Alaska lost one of its brightest lights this past week. Ermalee Hickel passed away, surrounded by family and at peace. Such a beautiful life lived, it made sense her exit from this realm was exactly how she wanted.
If you ever had the chance to spend time with Mrs. Hickel, count yourself blessed beyond belief. She was magic. She made the people around her want to be better people. Her grace was unmatched.
Her husband, Wally, described her lovingly as "beautiful as a butterfly, but tough as a boot." Being a lady, as well as our first lady, didn't mean she was weak, clearly the opposite. She was a rock for her family, friends, church and Alaska.
Growing up in Alaska exposed me to some remarkable women. I am sure there are remarkable women in other places, and I would have met them if I'd lived somewhere else.
Libby Riddles, the champion musher, contended and won the Iditarod in 1985, until then considered a man's sport. Susan Butcher followed her and dominated, winning four of the next five races. The two of them inspired a bumper sticker. "Alaska: Where Men are Men and Women Win the Iditarod."
Diana Tillion, brilliant artist, mother, wife, homesteader and soul of Halibut Cove. Her friend, Bella Hammond, wife to Gov. Jay Hammond and the kind of woman who could shoot a bear in her living room and seem sweet about it.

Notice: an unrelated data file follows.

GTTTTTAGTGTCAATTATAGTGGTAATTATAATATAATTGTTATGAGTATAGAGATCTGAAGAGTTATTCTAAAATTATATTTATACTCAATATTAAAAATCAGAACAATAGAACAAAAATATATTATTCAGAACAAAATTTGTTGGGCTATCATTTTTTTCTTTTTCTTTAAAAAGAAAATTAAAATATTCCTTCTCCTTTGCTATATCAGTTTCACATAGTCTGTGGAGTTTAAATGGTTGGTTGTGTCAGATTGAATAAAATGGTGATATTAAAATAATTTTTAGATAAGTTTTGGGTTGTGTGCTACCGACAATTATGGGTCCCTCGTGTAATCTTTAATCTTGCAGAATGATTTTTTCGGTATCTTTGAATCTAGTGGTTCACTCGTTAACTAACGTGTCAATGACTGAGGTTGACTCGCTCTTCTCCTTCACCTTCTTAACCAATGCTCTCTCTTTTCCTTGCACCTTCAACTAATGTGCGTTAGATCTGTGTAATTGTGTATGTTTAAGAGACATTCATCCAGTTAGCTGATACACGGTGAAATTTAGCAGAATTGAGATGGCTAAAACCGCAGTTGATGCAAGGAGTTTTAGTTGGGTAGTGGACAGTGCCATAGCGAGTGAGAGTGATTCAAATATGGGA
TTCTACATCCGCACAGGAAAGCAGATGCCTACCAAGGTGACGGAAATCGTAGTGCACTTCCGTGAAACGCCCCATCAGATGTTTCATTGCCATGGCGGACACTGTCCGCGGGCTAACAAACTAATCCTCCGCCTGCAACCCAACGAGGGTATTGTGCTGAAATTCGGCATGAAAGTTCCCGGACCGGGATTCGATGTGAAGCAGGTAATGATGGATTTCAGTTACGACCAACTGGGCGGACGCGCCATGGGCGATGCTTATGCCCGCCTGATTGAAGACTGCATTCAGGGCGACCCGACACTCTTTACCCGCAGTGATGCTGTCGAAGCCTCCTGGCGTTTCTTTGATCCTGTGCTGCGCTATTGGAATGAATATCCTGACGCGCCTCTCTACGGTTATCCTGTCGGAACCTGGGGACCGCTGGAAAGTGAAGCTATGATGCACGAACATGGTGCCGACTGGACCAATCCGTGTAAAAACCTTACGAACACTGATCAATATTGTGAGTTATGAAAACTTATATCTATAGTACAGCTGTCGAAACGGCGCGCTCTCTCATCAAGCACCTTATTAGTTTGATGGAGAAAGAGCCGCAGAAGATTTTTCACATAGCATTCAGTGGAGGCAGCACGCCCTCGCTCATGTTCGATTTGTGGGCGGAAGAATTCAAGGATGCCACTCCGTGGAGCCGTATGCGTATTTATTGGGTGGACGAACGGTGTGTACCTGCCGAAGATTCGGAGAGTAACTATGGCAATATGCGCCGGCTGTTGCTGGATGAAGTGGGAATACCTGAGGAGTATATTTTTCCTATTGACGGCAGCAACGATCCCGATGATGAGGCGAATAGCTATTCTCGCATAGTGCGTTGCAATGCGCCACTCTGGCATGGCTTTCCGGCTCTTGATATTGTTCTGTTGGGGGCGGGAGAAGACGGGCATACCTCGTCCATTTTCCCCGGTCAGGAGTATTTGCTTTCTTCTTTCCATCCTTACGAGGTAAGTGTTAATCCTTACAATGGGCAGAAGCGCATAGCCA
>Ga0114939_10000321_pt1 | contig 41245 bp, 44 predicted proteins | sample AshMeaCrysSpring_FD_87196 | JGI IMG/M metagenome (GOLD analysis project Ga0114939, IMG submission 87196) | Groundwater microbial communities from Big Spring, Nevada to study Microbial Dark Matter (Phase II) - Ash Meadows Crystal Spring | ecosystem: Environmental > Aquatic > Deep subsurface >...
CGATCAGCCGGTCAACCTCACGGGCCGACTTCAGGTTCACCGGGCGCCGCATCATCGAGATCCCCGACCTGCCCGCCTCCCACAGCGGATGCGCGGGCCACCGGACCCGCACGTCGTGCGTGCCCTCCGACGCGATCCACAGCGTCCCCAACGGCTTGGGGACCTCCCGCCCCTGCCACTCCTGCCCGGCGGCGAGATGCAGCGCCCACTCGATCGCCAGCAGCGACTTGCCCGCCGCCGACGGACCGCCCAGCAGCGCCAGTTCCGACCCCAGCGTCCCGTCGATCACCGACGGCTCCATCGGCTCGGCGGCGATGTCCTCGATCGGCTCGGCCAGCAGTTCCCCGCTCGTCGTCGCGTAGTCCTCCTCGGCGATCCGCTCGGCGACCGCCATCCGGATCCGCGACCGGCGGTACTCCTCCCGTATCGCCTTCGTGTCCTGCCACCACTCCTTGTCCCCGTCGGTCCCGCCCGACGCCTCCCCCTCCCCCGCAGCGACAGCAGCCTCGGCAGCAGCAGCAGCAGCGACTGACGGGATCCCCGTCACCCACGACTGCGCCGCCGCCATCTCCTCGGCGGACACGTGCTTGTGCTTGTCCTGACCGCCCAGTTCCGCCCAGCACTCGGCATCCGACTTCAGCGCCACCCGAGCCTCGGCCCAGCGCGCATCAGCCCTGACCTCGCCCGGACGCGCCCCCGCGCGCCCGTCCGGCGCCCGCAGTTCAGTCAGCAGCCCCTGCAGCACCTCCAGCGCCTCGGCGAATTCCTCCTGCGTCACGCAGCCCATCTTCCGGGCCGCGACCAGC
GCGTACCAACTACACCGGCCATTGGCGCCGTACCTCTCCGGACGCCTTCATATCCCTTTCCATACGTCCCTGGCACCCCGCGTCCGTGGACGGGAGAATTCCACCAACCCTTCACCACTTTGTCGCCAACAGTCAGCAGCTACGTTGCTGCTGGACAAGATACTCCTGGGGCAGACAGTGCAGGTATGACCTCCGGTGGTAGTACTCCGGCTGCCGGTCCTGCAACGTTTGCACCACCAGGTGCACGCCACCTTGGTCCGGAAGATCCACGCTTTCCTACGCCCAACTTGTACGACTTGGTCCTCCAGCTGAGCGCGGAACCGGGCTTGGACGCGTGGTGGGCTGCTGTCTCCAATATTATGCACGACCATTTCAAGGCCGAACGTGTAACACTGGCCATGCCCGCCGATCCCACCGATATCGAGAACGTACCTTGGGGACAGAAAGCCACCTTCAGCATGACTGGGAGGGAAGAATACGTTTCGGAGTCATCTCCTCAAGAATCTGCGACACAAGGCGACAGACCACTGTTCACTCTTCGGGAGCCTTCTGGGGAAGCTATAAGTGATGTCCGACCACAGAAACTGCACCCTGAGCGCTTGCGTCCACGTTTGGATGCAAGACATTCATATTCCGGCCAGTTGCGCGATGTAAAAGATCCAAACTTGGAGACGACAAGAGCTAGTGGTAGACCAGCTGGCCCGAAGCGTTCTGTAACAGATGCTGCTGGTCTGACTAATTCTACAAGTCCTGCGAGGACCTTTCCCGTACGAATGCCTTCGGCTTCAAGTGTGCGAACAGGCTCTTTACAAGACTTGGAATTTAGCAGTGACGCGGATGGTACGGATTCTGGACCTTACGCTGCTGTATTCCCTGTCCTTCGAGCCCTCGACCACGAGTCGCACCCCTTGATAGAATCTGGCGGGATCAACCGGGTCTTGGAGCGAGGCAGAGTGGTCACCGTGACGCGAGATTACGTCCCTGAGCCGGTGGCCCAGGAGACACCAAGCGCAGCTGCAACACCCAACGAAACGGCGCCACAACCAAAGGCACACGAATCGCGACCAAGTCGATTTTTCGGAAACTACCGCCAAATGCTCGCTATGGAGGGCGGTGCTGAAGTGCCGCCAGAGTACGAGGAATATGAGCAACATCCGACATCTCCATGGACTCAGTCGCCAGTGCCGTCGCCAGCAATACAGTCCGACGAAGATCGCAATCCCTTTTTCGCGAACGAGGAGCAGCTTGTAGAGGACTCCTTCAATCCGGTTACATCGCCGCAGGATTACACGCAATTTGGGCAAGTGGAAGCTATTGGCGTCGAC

Katie Hurley was Territorial Gov. Ernest Gruening's assistant and then chief clerk during the state's Constitutional Convention. Any questions about how our Constitution was created, she knows — and took notes.
Mary Epperson who founded all that is good and decent about Homer. And Ermalee Hickel. When Sarah Palin crashed Wally's funeral, I defended their family. Ermalee thanked me.
I don't know how many of these women ever self identified as feminists, but I do. I suppose the definition is that I consider women to be people too.
Many of my female idols spent, or are spending, their whole lives supporting men in powerful positions. This never seemed lost on the men they married. It was treasured, touted and taken care of.
In an RIP post for Mrs. Hickel's life, one woman wrote, "Just my kind of person — an old fashioned lady. I wished they would come back into fashion."
I agree with the sentiment, but living the sort of life she lived wasn't a fashion statement. It wasn't feminism, it was humanism.
We are so lucky to have shared this time and this place with her. She is to be buried next to her husband, standing. Side by side again. To the Hickel family, much love, and thank you for sharing your parents with us.
Shannyn Moore is a radio broadcaster.
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